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Mountain Snow is Endangered
http://www.sciencedaily.com/releases/2006/05/060519102250.htm



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2 SAMPLE QUOTES : "The decline in winter snowpack means less spring
and summer runoff from snowmelt. That translates to unprecedented
pressure on people worldwide who depend on summertime melting of the
winter snowpack for irrigation and drinking water."

"Hardest hit are mountains in temperate zones where temperatures
remain freezing only at increasingly higher elevations, said Steven
J. Ghan, staff scientist at the Department of Energy's Pacific
Northwest National Laboratory and lead author of a study describing
the model in the current Journal of Climate."
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SCIENCE DAILY
MAY 19, 2006
http://www.sciencedaily.com/releases/2006/05/060519102250.htm

Source: Pacific Northwest National Laboratory

Posted: May 19, 2006

New Century Of Thirst For World's Mountains

By the century's end, the Andes in South America will have less than
half their current winter snowpack, mountain ranges in Europe and the
U.S. West will have lost nearly half of their snow-bound water, and
snow on New Zealand's picturesque snowcapped peaks will all but have
vanished.

Such is the dramatic forecast from a new, full-century model that
offers detail its authors call "an unprecedented picture of climate
change." The decline in winter snowpack means less spring and summer
runoff from snowmelt. That translates to unprecedented pressure on
people worldwide who depend on summertime melting of the winter
snowpack for irrigation and drinking water.

Hardest hit are mountains in temperate zones where temperatures
remain freezing only at increasingly higher elevations, said Steven
J. Ghan, staff scientist at the Department of Energy's Pacific
Northwest National Laboratory and lead author of a study describing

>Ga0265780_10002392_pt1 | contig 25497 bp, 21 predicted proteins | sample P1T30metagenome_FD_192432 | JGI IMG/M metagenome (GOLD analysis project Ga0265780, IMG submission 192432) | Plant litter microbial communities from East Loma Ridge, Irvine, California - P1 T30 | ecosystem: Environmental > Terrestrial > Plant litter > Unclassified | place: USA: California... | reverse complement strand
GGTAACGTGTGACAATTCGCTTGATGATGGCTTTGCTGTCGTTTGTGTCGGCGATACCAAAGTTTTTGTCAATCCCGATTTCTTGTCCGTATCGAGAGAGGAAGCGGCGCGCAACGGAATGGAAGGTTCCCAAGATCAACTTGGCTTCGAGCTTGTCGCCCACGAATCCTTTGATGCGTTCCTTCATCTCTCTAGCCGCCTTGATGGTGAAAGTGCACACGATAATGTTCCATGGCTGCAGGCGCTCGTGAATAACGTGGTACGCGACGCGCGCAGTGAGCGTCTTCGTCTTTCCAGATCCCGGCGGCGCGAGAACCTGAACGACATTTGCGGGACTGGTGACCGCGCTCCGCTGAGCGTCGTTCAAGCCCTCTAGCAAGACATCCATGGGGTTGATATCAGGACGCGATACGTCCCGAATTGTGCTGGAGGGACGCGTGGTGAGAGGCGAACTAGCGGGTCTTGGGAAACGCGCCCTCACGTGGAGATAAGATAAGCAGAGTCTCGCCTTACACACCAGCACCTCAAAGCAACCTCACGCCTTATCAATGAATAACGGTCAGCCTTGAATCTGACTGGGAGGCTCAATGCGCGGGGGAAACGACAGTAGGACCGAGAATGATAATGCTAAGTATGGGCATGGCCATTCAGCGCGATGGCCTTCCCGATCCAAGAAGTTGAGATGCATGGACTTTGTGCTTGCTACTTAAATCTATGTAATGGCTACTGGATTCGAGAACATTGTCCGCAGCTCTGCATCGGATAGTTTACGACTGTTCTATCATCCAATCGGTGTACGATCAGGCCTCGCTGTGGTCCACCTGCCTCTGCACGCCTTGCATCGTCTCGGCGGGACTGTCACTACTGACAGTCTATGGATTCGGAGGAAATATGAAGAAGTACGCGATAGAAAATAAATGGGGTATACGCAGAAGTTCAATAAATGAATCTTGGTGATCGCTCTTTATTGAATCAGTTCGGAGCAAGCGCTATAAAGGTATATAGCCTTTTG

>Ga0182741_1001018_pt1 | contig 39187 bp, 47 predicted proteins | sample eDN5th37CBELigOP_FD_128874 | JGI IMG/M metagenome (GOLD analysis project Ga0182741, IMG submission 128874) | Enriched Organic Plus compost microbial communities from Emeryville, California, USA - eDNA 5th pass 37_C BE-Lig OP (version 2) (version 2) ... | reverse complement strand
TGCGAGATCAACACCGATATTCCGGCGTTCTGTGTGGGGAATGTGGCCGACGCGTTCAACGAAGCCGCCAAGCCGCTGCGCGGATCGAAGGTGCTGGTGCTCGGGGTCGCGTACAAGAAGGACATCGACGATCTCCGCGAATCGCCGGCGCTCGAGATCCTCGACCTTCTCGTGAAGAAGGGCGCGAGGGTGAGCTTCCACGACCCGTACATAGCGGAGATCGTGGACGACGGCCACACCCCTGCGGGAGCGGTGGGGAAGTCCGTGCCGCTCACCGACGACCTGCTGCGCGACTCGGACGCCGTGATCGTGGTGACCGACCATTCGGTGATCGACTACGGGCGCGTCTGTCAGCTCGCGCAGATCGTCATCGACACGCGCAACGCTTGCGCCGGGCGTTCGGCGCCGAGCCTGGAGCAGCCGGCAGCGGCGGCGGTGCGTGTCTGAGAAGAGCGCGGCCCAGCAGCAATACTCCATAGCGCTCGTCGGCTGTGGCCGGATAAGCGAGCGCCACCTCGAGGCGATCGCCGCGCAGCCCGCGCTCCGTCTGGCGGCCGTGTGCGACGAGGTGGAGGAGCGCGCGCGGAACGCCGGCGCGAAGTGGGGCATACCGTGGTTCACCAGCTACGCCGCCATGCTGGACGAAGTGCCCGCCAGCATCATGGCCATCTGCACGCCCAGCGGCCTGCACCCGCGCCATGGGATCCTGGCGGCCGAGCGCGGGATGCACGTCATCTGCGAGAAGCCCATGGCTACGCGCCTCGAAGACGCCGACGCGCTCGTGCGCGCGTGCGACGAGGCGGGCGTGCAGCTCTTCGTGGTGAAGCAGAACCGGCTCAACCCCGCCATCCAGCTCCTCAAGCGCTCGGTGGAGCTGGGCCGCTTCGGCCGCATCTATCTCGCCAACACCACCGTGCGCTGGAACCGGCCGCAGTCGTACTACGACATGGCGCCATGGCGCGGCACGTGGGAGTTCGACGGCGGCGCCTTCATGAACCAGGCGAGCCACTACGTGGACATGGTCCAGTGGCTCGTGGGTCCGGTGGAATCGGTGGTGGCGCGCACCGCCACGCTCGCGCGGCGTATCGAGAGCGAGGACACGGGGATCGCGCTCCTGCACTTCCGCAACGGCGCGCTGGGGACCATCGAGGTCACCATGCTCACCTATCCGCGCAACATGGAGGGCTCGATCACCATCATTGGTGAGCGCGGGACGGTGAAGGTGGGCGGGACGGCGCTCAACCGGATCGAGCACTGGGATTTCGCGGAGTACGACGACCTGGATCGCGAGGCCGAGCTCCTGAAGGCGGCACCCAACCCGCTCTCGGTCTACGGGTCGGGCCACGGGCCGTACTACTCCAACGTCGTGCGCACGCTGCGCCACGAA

the model in the current Journal of Climate. PNNL scientist Timothy
Shippert was co-author.

Alaska in 2100 will maintain but 64 percent of its year 2000
snowpack. In Europe, the Alps will be at 61 percent and Scandinavia
56 percent. The Sierras, Cascades and southern Rockies will be at 57
percent of current levels. The Andes will drop to 45. And Mt. Cook
and its snowcapped neighbors in New Zealand will be much less scenic
at 16 percent of current.

Ghan said the model, which actually simulated years 1977 to 2100 to
use known data as calibration, differs from past attempts because it
generates snow information for small areas -- 5 kilometer grids, or
about 3-miles -- on mountains ranges over such a long period.

"Global climate models have never been run at 5 kilometers resolution
for a period covering more than a couple of months," Ghan said, "even
on the biggest computers in the world."

Ghan deployed a divide-and-conquer method to data crunching called
"physically-based global downscaling" he and colleagues had used
previously on mountains in the U.S. West. The world's mountain ranges
are chopped into 10 different "elevation classes." For each elevation
class, data such as air circulation, moisture and temperature is used
to determine snowfall to the surface. The surface snow is then
distributed across the grids according to the local surface elevation.

The entire century-plus simulation, based on the National Center for
Atmospheric Research Community Climate System Model funded by the
National Science Foundation and DOE, can be run on a modest
supercomputer over a few weeks. Ghan and Shippert used one at the
PNNL-based W.R. Wiley Environmental Molecular Sciences Laboratory.

Ghan cautioned about "significant limitations" to the model. For
example, field observations in Africa suggest the famous snows of Mt.
Kilimanjaro will be gone within decades, and on Greenland signs point
to accelerated snow and ice melt.

"This climate model doesn't show that," Ghan said. "That doesn't mean
Kilimanjaro and Greenland aren't in trouble. But our model doesn't
account for all of the snow loss that is possible. Our model neglects
downward flow of snow by avalanches and snow slides, glacial creep in
places where snowfall is heavy and the snow doesn't have time to
melt."

Editor's Note: The original news release can be found here.
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Contact: editor@sciencedaily.com

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